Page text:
Blog dedicated primarily to randomly selected news items; comments reflecting personal perceptions

Sunday, April 05, 2015

A Knife in the Heart of the Community

"I had no clue what was going on. All I knew was that my brother Charlie [Gunner] left to go hunting with his friends. I didn't expect bad news ... That's when I found out what they had discovered over there. That the cabin had burned completely, that they were certain that they saw three bodies."
"I didn't really want to take it in at first. I wanted to believe that he was on his way to come tell us. Maybe he got lost somewhere. I didn't want to believe it. That night, I was still expecting him."
Beatrice Gunner, officer, Mistissini police department 
Five Cree hunters from northern Quebec died in a cabin fire in Lac-Bussy, Que. Quebec provincial police say a search began when the five failed to return as scheduled to Mistissini at the end of March and a plane sent out by locals discovered the burned cabin in Lac-Bussy.  THE CANADIAN PRESS
"It was like a knife that cut deep into the heart of the community."
"These were men with a deep love of the land, with a deep love of their fellow man. They were good men, they gave back to the community."
Reverend George Westgate, Mistissini Anglican Church

"There is no greater loss that a family and a community can face than the loss of a youth."
"As a father, Mr. Speaker, I can’t even begin to imagine the pain that families and friends are feeling today."
"I want to send my support, my love and our prayers in these trying moments, in this dark time of need. May their memories be a blessing as we collectively attempt to come to terms with this sad and horrible loss."
Member of Parliament Romeo Saganash, House of Commons (federal riding of Abitibi—Baie-James—Nunavik)

The men died in a hunting cabin on Bussy Lake, a popular hunting and fishing area for many Cree in Mistissini, a Cree town 90 kilometres northeast of Chibougamau. The five young men went off on a hunting trip, heading for Bussy Lake, where they planned to say at a hunting cabin located there. The area where the fire occurred is 200 kilometres north of Mistissini, a popular destination for hunters despite the distance. During the winter, the last third of the trip to Bussy Lake is accessible only by snowmobile.

Or by plane, and the Cree villagers were so concerned when the five men with families -- friends who enjoyed seasonal hunting expeditions in each other's company -- didn't return from their trip at a reasonable time that they sent out a search party. Even taking into account the distance involved, they knew these were skilled outdoorsmen whose decision to go out moose hunting passing deep into the spruce forest to reach Bussy Lake, it shouldn't have taken a week for them to return. Which accounts for the town dispatching a bush plane to search out the wilderness for the missing men.

Cree deceased from Mistissini
Montreal Gazette
They succeeded in finding the whereabouts  of the men, David Jimiken, Emmett Coonishish, Chiiwetin Coonishish, Kevin Loon and police officer Charlie Gunner. And though the five hunters hadn't returned within the 48 hours they were expected back at their Cree village, it didn't take long for the search party to return, to inform the assembled villagers at Elder's Point, that they had found the log cabin burned to the ground, with three burned bodies within what was once a sturdy, intact cabin, now just a charred remainder.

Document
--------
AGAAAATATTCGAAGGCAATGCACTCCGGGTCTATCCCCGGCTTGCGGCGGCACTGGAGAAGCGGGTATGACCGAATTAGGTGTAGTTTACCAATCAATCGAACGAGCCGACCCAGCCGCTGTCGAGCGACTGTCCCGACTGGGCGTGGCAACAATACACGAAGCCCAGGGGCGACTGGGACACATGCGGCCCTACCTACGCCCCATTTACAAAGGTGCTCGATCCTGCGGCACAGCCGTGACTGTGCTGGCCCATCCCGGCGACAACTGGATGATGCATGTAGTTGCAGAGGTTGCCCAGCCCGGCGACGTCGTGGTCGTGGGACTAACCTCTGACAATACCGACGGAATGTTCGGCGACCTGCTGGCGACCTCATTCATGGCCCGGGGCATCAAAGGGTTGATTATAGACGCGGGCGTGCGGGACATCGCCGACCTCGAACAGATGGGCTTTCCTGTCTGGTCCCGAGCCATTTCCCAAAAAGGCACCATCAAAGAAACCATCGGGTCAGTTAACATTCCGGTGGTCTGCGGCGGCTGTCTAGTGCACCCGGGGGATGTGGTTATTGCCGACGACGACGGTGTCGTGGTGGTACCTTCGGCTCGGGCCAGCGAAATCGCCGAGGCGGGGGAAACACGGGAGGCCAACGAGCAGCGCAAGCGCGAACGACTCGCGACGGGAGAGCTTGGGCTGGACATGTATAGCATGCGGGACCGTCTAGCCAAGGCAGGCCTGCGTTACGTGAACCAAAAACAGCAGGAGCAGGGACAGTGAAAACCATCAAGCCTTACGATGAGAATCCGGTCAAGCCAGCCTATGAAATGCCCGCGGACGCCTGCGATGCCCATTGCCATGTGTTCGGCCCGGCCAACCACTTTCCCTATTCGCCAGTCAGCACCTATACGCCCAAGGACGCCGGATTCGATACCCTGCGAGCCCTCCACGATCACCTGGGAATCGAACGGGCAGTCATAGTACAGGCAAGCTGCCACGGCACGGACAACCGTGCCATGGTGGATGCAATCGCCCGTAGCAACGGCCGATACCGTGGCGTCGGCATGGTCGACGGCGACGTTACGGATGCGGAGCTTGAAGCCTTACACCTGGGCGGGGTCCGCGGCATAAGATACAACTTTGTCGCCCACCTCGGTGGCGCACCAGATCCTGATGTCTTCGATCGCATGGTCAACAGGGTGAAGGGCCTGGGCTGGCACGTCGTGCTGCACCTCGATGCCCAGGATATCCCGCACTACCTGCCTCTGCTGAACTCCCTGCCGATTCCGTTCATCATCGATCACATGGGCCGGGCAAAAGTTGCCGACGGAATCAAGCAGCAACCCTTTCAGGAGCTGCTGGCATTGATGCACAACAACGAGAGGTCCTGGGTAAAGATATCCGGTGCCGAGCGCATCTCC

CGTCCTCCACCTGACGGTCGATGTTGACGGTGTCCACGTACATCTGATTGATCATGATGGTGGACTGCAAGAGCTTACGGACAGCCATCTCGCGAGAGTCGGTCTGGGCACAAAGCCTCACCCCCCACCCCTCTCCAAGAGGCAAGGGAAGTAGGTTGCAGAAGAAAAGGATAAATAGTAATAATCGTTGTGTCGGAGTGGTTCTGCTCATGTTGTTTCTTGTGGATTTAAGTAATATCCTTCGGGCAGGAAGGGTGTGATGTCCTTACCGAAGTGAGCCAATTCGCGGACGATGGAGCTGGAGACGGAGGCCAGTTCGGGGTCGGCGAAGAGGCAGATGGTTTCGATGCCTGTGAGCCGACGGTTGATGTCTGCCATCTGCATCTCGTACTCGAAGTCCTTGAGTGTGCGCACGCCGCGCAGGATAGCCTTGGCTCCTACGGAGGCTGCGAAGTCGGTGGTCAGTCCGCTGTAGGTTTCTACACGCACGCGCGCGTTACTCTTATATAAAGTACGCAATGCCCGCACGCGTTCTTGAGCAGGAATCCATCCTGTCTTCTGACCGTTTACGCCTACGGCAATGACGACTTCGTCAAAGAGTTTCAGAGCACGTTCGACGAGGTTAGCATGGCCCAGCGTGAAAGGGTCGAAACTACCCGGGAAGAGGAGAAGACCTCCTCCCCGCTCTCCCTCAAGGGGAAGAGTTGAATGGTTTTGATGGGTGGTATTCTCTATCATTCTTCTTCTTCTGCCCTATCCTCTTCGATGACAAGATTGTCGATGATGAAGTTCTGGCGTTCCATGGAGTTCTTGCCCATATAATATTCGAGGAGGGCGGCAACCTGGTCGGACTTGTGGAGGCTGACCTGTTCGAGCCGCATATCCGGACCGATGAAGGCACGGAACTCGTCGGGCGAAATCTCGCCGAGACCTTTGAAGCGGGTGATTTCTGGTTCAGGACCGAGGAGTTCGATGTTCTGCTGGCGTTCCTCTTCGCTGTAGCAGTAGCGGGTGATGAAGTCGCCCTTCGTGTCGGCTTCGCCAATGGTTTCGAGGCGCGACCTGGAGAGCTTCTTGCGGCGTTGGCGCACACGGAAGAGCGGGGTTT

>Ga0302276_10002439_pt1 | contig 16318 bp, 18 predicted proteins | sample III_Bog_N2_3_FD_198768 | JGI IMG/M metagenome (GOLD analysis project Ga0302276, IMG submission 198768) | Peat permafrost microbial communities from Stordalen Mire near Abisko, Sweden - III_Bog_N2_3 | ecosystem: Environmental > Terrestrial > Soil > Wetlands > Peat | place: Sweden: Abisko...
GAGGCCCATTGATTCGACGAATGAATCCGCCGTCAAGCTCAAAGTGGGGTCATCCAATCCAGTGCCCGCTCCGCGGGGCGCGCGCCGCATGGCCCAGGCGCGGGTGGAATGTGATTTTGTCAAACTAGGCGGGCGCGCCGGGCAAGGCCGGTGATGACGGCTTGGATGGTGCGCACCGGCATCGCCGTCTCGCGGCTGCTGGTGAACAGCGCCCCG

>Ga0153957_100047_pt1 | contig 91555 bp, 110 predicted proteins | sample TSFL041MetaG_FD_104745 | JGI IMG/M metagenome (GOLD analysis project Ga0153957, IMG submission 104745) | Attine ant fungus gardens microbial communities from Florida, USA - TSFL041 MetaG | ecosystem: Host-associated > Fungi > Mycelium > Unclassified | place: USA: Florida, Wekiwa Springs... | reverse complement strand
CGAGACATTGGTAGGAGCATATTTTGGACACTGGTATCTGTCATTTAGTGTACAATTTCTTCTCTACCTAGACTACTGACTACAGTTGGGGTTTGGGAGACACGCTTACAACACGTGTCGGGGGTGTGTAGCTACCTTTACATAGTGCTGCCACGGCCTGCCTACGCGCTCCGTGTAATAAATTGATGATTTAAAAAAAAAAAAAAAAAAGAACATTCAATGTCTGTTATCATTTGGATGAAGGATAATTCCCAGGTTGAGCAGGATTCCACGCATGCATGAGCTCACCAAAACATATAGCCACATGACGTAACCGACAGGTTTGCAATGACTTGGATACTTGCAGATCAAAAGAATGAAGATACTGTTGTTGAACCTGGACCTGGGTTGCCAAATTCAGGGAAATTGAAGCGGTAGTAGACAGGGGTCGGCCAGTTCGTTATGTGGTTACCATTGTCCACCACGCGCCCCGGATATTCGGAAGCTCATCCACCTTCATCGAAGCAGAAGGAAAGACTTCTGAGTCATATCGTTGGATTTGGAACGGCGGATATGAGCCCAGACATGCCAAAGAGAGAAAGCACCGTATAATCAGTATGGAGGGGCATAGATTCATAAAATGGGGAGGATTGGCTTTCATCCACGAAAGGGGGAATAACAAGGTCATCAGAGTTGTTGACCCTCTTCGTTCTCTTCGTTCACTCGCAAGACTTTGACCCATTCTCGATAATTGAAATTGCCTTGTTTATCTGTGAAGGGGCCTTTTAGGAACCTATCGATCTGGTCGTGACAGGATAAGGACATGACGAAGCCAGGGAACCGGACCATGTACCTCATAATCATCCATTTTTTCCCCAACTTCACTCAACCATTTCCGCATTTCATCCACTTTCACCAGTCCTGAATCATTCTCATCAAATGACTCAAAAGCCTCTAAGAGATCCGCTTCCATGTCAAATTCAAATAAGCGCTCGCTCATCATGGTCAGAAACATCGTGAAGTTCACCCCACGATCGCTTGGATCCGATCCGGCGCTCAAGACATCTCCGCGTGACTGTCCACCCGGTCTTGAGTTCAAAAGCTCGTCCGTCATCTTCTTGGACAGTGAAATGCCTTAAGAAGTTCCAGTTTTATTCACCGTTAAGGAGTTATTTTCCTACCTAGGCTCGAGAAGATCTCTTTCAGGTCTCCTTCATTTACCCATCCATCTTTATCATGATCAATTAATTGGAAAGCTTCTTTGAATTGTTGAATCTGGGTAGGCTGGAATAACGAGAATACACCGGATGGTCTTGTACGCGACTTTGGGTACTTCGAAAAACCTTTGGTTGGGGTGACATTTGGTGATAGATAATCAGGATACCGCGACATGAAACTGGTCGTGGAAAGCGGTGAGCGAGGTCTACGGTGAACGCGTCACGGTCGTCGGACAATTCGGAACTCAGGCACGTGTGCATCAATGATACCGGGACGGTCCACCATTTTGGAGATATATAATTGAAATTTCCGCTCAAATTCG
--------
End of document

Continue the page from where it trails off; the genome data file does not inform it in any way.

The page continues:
Mistissini police later announced they had discovered the whereabouts of the last two bodies. Investigators with the provincial Surete du Quebec will use family blood samples for positive DNA identification. About 800 kilometres north of Montreal, the village's loss has shocked the entire Cree Nation. Extended family, friends and sympathizers began to arrive in the silent, mourning village from across the James Bay area to attend a memorial service as heavy sleet howled in off Lake Mistissini.

Five years ago, Charlie Gunner, a member of the town's police force, had confronted with his partner a man who had been stalking the streets firing a shotgun. When face to face with the gunman, who fired at them, Charlie's legs and his face were pierced with steel pellets. He raised himself from the ground and ran over to where a few civilians were standing, screaming for them to take immediate cover. For his selfless dedication to safeguarding the security of civilians he was honoured by Gov.Gen. David Johnston, with the Medal of Bravery.

"At that time, when he got shot, he only told us the next morning. I remember he was at the hospital, his face was all bloody, but he told us not to worry ... he really didn't want us to worry. That was Charlie", his sister reminisced in her grief. The youngest among the five doomed men was Chiiwetin Coonishish, 22, well liked, a family man, active outdoorsmen and skilled hockey player. His uncle Emmett drove a snow plow and worked as a heavy machine operator.
"Emmett wanted to go into business with Charlie and Charlie was thinking about taking a break from the police force to work on the highways. He was always bugging me about that, he really wanted to work with his friend. They were close", recalled Charlie's uncle, Joseph Gunner. Friends also spoke of the kind and gentle man that was David Jimiken, another heavy machine operator.

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